Happily, ACMA has some money available from its Special Fund and general coiffeurs that give us options as to how to proceed. This is a great reason why it is in your best interests to make sure you have a properly resourced group to address unexpected developments quickly to protect your interests.

More to come…

Sincerely,

Hamilton Davison
President & Executive Director
American Catalog Mailers Association
Direct: 401-529-8183

The Direct Mail Myth Busting Continues.“preferential attitudes on trustworthiness of mail strengthened for consumer respondents in all age groups from 2008 to 2010”. Take that you naysayers!


My good friend and fellow direct marketer Evelyn Milardo posted this on Linkedin.  Some great and surprising stats about direct mail vs online here:

Young adults strongly prefer Offline to Online sources for marketing offers reveals Epsilon’s ICOM 2010 North American Research. Depending on the product category, the survey results Show 2-1 and 3-1 offline preference margin.

Six years after the launch of Facebook, North American consumers in the valued 18-34 year-old demographic prefer by a wide margin to learn about marketing offers via postal mail and newspapers rather than online sources such as social media platforms, according to national survey research from ICOM, a division of Epsilon Targeting.

Additionally, the ICOM research shows that preferential attitudes about the trustworthiness of mail strengthened for consumer respondents in all age groups from 2008 to 2010.The 2010 study of 2569 U.S. households and 2209 Canadian households focused on consumer preferences in regard to the ever-expanding array of communications channels for the delivery of marketing information, offers and promotions. Responses came from consumers ranging in age from 18 to 55 and above.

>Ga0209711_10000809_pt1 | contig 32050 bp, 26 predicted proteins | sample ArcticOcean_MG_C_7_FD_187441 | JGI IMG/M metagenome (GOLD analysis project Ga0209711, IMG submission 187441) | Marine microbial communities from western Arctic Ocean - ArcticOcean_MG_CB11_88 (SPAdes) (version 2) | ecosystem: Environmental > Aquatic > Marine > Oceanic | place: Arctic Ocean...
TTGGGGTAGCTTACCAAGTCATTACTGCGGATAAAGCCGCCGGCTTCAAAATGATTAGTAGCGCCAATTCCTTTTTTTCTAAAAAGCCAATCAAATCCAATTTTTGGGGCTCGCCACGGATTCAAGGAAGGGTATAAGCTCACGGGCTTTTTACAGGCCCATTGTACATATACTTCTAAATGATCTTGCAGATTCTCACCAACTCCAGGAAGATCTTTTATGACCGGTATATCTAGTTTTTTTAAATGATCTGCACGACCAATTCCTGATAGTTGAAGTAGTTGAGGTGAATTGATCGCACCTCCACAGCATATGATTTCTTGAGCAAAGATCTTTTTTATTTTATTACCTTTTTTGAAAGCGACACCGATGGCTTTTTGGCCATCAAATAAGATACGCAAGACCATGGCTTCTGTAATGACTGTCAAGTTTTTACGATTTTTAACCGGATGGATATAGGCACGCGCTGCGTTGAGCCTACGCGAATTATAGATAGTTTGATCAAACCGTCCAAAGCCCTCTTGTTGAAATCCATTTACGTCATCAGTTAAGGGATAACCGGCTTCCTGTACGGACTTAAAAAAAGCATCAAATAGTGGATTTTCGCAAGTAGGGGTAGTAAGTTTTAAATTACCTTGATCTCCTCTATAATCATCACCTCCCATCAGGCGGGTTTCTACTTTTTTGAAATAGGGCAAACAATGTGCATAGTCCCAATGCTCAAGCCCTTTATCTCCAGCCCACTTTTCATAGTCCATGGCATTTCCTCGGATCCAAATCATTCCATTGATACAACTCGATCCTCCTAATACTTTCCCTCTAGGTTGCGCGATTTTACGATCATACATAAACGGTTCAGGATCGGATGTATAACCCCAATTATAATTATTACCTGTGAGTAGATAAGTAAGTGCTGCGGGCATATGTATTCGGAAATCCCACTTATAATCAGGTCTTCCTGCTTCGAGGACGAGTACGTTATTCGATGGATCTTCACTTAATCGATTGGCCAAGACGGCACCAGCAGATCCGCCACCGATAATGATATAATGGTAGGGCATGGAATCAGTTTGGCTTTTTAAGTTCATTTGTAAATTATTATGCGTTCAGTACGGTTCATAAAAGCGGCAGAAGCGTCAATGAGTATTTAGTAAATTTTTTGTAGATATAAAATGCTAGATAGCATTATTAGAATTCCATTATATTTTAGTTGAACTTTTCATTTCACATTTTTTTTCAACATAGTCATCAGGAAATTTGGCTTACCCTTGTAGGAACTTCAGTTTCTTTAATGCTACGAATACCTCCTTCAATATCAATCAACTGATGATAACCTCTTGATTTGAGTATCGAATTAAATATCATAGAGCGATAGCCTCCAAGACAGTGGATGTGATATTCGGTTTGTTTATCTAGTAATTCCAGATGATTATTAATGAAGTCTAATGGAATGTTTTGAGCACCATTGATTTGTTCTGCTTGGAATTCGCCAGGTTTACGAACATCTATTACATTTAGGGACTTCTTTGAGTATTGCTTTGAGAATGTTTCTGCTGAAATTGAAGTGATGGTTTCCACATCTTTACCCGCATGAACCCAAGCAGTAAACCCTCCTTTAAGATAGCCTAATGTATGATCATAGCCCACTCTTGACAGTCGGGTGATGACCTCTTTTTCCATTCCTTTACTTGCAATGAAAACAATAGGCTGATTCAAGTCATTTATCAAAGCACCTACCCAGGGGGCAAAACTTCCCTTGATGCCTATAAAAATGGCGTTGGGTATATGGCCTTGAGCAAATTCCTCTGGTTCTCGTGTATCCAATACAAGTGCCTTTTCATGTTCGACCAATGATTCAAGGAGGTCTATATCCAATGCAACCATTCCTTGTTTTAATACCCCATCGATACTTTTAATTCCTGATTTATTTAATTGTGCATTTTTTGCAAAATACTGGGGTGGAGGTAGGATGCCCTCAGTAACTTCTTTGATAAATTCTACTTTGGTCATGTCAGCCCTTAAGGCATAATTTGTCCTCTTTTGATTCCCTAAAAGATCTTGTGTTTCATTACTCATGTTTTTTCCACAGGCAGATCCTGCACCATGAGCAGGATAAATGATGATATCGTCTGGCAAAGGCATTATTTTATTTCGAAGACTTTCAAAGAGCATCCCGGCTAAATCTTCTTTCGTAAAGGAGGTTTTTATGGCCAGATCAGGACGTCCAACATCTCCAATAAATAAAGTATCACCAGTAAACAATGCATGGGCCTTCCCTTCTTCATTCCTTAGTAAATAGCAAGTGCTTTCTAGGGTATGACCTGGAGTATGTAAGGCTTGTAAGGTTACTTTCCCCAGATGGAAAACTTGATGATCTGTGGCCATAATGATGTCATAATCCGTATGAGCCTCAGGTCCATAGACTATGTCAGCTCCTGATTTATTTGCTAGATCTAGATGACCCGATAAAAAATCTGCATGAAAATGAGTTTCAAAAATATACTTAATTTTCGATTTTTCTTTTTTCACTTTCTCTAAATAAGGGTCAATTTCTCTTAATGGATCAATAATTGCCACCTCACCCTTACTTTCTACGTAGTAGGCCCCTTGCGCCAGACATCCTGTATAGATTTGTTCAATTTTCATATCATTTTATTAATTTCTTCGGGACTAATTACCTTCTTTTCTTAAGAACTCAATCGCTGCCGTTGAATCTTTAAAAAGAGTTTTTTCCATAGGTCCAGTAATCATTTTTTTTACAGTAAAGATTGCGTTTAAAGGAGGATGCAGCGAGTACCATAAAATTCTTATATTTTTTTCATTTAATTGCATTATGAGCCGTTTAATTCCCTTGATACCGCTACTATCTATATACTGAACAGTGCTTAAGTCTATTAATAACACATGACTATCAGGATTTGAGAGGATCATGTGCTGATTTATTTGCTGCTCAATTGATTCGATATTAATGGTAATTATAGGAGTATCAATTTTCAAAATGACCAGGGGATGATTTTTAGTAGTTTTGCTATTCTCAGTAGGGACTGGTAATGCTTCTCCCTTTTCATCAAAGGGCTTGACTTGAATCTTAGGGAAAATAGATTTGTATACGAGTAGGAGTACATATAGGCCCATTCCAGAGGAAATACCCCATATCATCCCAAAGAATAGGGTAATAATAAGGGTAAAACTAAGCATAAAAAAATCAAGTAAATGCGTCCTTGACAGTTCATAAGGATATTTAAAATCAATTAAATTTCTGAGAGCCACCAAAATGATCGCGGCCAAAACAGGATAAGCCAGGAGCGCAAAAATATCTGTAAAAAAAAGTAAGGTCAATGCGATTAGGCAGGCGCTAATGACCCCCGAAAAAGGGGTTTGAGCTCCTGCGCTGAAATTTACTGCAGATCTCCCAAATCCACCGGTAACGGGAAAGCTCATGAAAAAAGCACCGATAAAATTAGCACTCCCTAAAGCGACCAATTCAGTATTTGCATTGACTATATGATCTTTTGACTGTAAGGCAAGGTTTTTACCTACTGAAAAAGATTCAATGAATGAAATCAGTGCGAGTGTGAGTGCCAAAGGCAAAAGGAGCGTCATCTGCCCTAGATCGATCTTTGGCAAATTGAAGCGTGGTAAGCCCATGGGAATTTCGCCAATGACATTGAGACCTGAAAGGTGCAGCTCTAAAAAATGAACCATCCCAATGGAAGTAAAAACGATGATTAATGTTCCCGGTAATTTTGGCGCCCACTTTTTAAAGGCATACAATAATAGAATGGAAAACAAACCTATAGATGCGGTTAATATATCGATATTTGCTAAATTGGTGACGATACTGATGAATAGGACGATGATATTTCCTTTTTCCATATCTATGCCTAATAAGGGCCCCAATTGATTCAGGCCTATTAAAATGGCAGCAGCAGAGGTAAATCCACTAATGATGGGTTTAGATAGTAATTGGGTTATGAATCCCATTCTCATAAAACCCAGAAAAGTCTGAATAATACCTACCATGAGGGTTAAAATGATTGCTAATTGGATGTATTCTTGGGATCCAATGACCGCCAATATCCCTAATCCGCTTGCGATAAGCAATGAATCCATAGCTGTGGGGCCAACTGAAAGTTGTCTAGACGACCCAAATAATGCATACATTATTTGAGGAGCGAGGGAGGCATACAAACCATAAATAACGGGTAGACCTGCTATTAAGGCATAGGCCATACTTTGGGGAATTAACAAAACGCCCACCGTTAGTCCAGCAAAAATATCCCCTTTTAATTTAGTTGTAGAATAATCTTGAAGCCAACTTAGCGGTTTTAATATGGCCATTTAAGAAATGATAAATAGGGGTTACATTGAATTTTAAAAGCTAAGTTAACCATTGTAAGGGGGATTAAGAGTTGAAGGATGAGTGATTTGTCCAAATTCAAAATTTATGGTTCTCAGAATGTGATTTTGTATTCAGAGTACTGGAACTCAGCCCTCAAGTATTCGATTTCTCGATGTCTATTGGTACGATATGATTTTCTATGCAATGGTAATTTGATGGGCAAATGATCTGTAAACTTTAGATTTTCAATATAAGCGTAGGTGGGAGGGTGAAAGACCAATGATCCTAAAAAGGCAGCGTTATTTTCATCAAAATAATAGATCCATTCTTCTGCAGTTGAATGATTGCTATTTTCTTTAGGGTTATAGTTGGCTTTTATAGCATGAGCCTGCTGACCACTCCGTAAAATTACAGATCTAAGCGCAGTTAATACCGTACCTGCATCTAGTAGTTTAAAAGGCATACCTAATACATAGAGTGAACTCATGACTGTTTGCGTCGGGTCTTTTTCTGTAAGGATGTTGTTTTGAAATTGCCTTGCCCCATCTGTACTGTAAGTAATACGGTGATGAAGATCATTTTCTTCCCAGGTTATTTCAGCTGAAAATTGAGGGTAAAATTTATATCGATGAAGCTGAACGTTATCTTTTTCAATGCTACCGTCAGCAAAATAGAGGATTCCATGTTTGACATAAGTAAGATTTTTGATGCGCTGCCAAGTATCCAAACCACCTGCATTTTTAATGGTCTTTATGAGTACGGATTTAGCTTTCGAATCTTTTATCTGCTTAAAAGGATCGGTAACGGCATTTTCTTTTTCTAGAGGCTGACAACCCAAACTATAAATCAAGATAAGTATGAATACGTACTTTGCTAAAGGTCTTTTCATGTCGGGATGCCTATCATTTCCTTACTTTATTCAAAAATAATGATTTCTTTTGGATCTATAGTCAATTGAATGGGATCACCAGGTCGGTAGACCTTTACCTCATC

By the numbers, here are some of the key results from ICOM’s 2010 study of North American consumers’ marketing communication channel preferences –

For household and health products, the preference among 18-34 year-olds for receiving marketing information from offline sources led by mail and newspapers is 2 to 3 times greater than online sources such as social media. Examples of consumer preferences for offline versus online are:

Personal Care products – 62% offline, 22% online

Food products – 66% offline, 23% online

OTC medicines 53% offline, 22% online
Prescription medicines 45% offline, 22% online

Understandably,travel was the exception, where 18-34 year-olds preferred online to offline information by a 42% to 35% margin. However and this really BIG – Insurance and Financial Services followed the overall trend, with the 18-34 age group preferring offline sources 43% to 21% and 44% to 19%, respectively.

Stay tuned – more to come.

The Postal Rate Commission (PRC) Denies Exigent Postage Rate Increase … Big !@#$ Deal


Recently, The Postal Rate Commission denied the US Postal Service an exigent postage increase.

So, OK, now what?

So, Direct marketers aren’t getting slammed with another 5 percent-plus postage rate increase in January. Big whoop-de-doo. Postage is still the biggest expense in all my clients’ mail campaigns. And the cost of mailing vs. the risk of the unknown is still the biggest reason marketers shy away from the direct mail channel.

The second biggest reason? Well, everybody has heard the horror stories. All that money spent on killer creative, design, lists, printing, postage, and then the campaign bombs.  And then everybody talks about how the campaign bombed and direct mail sucks.

OK, so many of those direct mail campaign “bombs” forgot to follow the basic principles of the business — i.e., the 40/40/20 rule. They probably did the creative first and then figured out lists last like most companies I see do.

This kind of activity perpetuates the urban legend that direct mail doesn’t work. Well, except for a few companies. Those companies, you know, the junk mailers, the big companies with unlimited budgets who don’t care about results and just want to build their brand images… they are the ones who do well.

Now I won’t even get into the whole environmental argument of direct mail not being green. Believe what you want, but that’s a myth. The direct mail and paper industries are ultracautious to replenish the environment.

And let’s not forget about our internet marketing brethren, who have done such a wonderful job throwing direct mail under the bus, positioning it as passé or old school, while they prop themselves up as the future of direct marketing. I won’t even go there today.

Let’s face it, direct mail has a bad reputation. But that can change. Here’s how: